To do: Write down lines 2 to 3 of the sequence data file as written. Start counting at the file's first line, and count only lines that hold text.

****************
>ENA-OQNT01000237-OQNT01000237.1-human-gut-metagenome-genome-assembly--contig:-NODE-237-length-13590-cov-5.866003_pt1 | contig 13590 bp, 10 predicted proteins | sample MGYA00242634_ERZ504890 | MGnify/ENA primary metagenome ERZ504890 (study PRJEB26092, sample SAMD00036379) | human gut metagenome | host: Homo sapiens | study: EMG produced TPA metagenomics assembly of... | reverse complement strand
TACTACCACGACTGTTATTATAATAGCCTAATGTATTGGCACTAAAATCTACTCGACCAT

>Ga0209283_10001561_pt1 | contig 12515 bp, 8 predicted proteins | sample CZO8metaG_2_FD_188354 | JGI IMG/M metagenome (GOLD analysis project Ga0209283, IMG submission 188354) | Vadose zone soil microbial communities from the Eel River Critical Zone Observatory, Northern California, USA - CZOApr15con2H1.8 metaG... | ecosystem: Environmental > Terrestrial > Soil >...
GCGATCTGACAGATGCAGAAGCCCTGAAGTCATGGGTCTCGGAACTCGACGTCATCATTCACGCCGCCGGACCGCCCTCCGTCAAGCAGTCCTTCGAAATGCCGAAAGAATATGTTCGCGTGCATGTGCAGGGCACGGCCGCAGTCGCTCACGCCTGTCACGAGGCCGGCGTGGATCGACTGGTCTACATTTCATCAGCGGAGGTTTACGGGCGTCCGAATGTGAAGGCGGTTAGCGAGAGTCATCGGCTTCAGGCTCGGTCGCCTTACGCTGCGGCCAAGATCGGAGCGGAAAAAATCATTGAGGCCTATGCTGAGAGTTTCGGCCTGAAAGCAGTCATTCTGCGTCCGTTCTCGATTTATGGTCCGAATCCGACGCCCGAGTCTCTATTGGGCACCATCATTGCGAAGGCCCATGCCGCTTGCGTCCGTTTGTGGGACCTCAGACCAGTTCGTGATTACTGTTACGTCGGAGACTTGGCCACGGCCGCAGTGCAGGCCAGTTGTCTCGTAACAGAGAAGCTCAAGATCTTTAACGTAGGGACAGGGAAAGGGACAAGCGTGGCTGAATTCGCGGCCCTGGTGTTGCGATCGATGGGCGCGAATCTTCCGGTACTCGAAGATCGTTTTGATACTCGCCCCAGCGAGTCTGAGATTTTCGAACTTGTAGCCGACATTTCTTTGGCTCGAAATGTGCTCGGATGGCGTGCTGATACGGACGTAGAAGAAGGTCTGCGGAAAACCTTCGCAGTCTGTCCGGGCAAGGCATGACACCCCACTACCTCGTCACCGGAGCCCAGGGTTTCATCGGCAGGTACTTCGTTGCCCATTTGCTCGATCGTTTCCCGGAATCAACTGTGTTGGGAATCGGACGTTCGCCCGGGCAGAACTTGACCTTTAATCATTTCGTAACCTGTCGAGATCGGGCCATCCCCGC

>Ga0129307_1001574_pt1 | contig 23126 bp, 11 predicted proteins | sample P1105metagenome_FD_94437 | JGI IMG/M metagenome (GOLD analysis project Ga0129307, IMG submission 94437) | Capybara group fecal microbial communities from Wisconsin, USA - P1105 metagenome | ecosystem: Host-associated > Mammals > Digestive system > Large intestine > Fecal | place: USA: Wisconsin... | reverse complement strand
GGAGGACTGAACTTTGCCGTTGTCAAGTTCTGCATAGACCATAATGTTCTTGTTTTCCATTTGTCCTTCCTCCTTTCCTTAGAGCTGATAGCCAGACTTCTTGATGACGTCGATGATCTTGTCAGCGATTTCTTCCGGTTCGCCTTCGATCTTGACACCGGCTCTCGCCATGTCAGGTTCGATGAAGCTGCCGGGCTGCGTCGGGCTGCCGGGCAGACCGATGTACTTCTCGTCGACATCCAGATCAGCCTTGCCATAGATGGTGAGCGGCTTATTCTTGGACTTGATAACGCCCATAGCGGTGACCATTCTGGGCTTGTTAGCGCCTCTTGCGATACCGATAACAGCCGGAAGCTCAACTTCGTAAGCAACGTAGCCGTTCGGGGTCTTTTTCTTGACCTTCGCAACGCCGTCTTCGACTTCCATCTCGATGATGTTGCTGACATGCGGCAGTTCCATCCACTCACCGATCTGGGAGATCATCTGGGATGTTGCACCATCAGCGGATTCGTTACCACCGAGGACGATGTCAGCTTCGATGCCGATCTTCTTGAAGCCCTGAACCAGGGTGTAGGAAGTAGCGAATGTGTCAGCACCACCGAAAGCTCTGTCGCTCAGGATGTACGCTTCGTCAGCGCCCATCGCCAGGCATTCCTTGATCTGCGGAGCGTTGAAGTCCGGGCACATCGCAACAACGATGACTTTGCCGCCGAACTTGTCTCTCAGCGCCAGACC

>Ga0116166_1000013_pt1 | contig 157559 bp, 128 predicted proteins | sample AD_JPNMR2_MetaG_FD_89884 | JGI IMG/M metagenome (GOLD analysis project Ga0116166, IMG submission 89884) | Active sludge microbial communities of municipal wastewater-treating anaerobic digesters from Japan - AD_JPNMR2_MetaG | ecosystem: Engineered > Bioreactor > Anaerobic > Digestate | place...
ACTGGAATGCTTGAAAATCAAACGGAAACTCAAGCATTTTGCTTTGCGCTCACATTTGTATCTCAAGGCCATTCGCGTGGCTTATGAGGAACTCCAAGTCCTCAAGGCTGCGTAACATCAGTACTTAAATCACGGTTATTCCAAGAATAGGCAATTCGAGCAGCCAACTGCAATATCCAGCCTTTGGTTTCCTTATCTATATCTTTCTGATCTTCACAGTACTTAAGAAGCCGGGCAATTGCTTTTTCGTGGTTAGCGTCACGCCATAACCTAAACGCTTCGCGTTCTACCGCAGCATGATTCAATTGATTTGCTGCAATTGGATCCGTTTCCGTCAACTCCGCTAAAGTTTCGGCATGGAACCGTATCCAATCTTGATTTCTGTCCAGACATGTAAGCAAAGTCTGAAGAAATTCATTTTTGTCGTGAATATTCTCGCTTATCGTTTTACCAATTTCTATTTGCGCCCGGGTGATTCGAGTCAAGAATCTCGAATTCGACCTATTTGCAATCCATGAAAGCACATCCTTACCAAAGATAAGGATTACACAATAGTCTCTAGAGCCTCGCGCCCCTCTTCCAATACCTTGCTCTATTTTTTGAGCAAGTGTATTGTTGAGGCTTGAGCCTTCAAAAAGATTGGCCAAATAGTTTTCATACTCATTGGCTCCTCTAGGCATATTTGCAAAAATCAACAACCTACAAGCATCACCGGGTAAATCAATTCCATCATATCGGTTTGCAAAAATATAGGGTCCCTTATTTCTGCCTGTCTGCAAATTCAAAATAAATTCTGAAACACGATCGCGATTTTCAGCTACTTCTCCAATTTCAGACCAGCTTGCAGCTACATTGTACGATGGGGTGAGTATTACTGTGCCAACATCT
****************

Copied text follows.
TACTACCACGACTGTTATTATAATAGCCTAATGTATTGGCACTAAAATCTACTCGACCAT

>Ga0209283_10001561_pt1 | contig 12515 bp, 8 predicted proteins | sample CZO8metaG_2_FD_188354 | JGI IMG/M metagenome (GOLD analysis project Ga0209283, IMG submission 188354) | Vadose zone soil microbial communities from the Eel River Critical Zone Observatory, Northern California, USA - CZOApr15con2H1.8 metaG... | ecosystem: Environmental > Terrestrial > Soil >...